GU Brand Ambassador Yuri Hauswald got me an update on how Brian Vaughn is doing at the Colorado Trail Race. He rolled in to Copper Mountain Sunday afternoon around 2:30. This was some 17 sleepless hours after leaving Leadville. Over those same 17 hours, Yuri says it rained the entire time. The upshot here is that Brian, at eight days in was two days past what he thought would be required to finish the event and with more than a full day of riding remaining, has called it a day, so to speak.
Somewhere between Leadville and Searle Pass outside of Copper Mountain, Brian encountered a very steep and rocky ascent that, when combined with rain, was simply to difficult to climb on the bike and turned into a marathon hike-a-bike in the darkness. He caught himself falling asleep on his handlebar even as he pushed his bike uphill. The plan had been to bivvy at some point during the night so that he could recharge some, and while the rain was a nuisance, the real problem he faced was that the terrain was so steep he couldn’t find a suitable (safe) spot on which to lie down. So he kept hiking. No imagine doing that, doing 17 hours, doing a hike in mountain bike shoes, doing it all in rain gear. The mind reels.
A good piece of this story is the coordination that went on behind the scenes just to make sure that Yuri was able to intercept Brian for photos and updates. Brian began calling it their “Spider Senses” after Spider Man. They weren’t far into the event when Yuri arrived in one town only 40 minutes ahead of Brian. At Marshall Pass he pulled up in a parking lot in town and a mere 10 minutes later Brian pulled up to the Honda Element. At Cottonwood Canyon, their arrivals were so close you’d think they had synchronized watches. Because of Yuri’s desire to intercept Brian as often as possible, there were only three nights Yuri was able to secure a motel room for sleep. So he was catching most of his Zs in the back of the rented Element. One morning he woke, saw Brian’s bike next to the Element but had to walk over to a bunch of sage to find him bedded down in his mummy bag. The Spider Senses were more important than city dwellers like me might recognize at first. Yuri reports that once he was more than a few miles outside of town he would lose cell reception, so coordination was the province of maps and right-brained math. At junctions, had he been late, there would have been no real way to tell.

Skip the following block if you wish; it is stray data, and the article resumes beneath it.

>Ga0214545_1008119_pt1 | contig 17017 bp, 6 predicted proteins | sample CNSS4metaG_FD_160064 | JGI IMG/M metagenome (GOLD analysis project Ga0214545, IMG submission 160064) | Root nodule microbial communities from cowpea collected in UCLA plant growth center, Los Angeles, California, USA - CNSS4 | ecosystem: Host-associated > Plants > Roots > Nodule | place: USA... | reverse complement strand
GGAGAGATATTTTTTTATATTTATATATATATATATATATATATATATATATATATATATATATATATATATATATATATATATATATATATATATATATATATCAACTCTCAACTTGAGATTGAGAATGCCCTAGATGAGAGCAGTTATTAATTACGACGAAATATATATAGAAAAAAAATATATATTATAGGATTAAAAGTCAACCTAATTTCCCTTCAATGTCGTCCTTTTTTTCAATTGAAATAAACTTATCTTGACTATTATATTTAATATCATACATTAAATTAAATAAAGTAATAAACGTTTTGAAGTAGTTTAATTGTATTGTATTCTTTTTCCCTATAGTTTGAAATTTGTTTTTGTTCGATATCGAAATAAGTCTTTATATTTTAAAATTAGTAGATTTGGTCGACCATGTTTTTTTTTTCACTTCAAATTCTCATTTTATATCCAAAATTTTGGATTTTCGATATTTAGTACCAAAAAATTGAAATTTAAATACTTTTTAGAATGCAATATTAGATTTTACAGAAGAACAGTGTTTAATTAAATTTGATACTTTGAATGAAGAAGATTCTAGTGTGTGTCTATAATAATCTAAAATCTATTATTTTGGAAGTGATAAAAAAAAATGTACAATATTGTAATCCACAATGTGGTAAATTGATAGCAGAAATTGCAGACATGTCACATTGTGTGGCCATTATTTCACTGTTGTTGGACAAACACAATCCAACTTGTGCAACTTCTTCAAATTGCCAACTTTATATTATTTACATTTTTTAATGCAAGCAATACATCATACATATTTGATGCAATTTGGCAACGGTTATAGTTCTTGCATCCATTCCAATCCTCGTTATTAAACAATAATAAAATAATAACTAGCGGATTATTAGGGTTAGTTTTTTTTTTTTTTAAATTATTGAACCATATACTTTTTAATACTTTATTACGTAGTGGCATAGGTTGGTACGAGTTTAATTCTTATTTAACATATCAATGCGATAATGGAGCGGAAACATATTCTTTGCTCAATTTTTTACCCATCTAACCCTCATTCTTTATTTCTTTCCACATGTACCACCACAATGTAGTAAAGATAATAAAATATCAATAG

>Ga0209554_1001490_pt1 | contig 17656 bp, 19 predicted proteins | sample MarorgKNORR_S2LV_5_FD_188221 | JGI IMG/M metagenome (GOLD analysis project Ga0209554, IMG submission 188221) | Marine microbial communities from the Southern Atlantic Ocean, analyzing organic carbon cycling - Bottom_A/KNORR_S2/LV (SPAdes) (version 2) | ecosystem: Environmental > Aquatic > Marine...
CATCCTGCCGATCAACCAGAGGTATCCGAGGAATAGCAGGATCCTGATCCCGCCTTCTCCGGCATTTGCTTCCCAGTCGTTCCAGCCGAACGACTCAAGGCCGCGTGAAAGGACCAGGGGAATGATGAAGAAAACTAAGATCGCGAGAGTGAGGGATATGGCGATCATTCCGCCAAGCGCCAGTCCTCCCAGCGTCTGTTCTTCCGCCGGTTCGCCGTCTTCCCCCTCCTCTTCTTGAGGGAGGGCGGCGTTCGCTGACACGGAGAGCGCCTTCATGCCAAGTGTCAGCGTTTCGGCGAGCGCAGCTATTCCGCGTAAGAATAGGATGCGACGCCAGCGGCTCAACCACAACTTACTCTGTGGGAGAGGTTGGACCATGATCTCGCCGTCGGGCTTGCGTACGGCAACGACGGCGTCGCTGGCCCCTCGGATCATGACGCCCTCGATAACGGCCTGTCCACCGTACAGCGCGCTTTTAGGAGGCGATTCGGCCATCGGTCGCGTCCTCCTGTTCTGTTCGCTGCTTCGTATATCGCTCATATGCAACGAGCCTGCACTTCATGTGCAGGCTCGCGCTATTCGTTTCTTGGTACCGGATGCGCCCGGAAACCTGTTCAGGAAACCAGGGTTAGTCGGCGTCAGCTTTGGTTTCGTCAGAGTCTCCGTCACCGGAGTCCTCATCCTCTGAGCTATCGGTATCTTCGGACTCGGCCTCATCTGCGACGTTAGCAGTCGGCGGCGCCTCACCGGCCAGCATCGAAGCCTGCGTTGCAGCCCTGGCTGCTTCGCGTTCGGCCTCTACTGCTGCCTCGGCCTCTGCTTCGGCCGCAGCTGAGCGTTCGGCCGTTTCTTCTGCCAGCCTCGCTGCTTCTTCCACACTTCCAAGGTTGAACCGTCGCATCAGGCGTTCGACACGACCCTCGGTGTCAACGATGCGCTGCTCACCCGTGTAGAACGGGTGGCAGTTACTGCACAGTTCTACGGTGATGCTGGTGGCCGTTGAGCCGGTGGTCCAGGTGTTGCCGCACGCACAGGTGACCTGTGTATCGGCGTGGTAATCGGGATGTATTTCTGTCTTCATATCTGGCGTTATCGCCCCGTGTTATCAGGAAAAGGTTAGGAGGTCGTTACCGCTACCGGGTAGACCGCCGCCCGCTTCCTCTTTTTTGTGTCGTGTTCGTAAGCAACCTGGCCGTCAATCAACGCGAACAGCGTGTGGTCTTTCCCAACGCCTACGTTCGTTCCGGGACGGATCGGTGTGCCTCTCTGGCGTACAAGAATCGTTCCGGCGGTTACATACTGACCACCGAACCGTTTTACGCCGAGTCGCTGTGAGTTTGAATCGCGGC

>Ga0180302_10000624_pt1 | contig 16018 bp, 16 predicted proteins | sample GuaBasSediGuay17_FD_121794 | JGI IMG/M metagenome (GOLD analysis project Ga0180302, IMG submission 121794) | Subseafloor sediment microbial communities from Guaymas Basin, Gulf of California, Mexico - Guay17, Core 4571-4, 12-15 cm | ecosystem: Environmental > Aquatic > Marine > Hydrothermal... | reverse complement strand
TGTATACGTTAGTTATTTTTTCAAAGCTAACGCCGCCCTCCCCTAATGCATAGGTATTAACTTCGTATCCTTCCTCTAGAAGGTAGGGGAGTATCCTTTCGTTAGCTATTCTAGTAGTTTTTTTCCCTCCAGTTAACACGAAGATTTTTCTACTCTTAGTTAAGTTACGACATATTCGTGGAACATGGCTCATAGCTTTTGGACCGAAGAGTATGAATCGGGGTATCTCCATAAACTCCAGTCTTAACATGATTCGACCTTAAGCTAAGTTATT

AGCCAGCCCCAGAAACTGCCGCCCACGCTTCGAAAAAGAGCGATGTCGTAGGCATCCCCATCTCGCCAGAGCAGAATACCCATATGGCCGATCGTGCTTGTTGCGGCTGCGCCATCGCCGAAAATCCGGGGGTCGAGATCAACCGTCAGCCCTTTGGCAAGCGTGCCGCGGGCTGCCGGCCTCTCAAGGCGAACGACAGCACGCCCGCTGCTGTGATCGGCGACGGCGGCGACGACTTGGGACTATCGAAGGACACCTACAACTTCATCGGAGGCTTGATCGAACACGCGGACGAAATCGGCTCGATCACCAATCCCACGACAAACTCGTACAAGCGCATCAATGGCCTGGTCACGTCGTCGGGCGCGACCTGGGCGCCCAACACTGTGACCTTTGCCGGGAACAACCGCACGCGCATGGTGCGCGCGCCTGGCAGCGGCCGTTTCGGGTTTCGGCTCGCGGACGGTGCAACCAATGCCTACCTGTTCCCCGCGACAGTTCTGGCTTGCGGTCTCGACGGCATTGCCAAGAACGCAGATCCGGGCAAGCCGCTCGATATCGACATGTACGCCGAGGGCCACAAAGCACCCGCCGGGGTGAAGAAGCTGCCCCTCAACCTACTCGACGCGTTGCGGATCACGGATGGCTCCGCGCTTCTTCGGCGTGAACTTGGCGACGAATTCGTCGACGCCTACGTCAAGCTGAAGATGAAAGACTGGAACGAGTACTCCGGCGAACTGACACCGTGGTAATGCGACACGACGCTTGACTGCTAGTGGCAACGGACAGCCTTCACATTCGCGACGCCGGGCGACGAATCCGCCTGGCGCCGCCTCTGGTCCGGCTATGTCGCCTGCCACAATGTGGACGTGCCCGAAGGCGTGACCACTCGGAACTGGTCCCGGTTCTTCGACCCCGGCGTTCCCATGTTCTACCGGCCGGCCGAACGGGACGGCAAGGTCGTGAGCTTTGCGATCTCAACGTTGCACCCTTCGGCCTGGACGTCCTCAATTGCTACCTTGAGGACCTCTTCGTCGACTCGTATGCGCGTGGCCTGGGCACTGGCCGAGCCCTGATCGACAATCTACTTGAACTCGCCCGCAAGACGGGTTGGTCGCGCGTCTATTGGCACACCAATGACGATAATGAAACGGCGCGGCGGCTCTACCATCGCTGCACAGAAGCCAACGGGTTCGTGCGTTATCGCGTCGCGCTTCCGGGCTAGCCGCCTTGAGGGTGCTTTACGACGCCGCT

On one occasion, Yuri took a wrong turn off Hwy 114 in the Grand Mesa-Umcompahgre-Gunnison National Forest and got lost, and when your entire presence is predicated on a photo or two, a high-five and a hug, missing even that would feel disastrous.
I need to pause to recognize the winner of this thing, Jefe Branham. Whatever you may think you know about tough, I suspect this guy could redefine it for you. Branham, who lives in Gunnison, Colo., won the thing in a bit more than four days. He covered a whopping 562 miles in 4:04:35, giving him an average of 134 miles covered per day. How’d he do it? By stopping a bit more than two hours per day. That suggests really brief refueling stops, iodine tablets and just an hour of sleep per day. In case you’re wondering, Branham won the event last year and was third in 2011. Adding to the drama of Branham’s performance was Jesse Jakomait’s second-place finish, which came roughly 45 minutes after Branham. The two swapped the lead a few times, making for what would have been a thrilling visual event, if only there’d been video crews strewn all over the Colorado High Country.